Towards a Comparative Constitutional Law of Secession?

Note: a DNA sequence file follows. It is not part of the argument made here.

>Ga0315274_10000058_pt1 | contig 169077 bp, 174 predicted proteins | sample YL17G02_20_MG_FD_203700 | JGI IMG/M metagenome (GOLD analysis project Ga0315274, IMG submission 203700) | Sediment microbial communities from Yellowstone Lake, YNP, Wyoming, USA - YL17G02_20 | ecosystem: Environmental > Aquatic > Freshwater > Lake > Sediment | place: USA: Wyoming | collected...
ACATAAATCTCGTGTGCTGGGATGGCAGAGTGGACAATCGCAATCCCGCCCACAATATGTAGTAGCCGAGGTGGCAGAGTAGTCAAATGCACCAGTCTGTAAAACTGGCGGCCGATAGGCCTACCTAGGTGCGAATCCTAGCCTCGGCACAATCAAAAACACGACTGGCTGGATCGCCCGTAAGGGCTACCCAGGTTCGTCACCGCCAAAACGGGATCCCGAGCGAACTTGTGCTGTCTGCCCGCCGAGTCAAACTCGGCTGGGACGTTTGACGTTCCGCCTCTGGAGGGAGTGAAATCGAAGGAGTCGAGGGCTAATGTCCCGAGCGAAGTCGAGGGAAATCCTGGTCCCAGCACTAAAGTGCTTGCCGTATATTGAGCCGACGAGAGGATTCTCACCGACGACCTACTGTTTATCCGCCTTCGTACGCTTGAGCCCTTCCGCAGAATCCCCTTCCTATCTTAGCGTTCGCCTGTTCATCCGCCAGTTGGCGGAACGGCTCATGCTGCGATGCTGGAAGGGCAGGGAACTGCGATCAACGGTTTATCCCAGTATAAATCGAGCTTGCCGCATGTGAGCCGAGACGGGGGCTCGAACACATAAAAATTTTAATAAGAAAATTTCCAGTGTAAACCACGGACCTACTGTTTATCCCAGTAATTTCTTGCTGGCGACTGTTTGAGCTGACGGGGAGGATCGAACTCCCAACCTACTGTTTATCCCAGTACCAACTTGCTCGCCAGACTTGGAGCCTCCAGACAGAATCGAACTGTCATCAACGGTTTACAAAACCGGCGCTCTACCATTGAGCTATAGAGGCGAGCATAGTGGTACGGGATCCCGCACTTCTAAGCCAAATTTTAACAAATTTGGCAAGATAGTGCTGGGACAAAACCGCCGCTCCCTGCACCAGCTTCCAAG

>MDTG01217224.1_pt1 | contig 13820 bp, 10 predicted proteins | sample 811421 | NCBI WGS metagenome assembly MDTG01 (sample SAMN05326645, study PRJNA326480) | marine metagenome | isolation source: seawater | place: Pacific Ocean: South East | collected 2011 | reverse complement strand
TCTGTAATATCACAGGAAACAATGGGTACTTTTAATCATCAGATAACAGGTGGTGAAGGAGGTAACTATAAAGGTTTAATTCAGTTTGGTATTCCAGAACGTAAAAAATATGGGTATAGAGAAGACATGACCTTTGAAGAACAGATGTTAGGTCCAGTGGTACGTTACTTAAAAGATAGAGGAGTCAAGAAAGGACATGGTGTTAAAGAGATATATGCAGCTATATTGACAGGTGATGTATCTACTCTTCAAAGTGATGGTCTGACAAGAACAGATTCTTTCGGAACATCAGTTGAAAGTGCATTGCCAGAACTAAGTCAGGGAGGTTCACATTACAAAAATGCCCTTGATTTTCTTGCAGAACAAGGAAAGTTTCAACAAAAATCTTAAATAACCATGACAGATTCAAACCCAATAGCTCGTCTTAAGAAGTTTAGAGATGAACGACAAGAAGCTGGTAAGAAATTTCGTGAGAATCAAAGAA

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The chapter argues that a significant amount of law has been developed over the past twenty years in order to constitutionalize secession. The legacy of the Canadian Quebec Secession Reference has been remarkable and has permeated, implicitly or explicitly, several legal systems, especially through their courts. However, the legal regulation of secessionist claims has so far been focusing almost exclusively on referendums, often not assisted by additional safeguards against plebiscitary (ab)use. At the same time, the legal regulation of political phenomena, which is the typical trend of constitutionalism, is clearly emerging with regard to secession too, and several instruments are being or can be employed to achieve a more effective, legally guaranteed and democratic comparative constitutional law of secession. Albeit sometimes unaware, these instruments are being developed. In its final session, the paper presents and discusses them.
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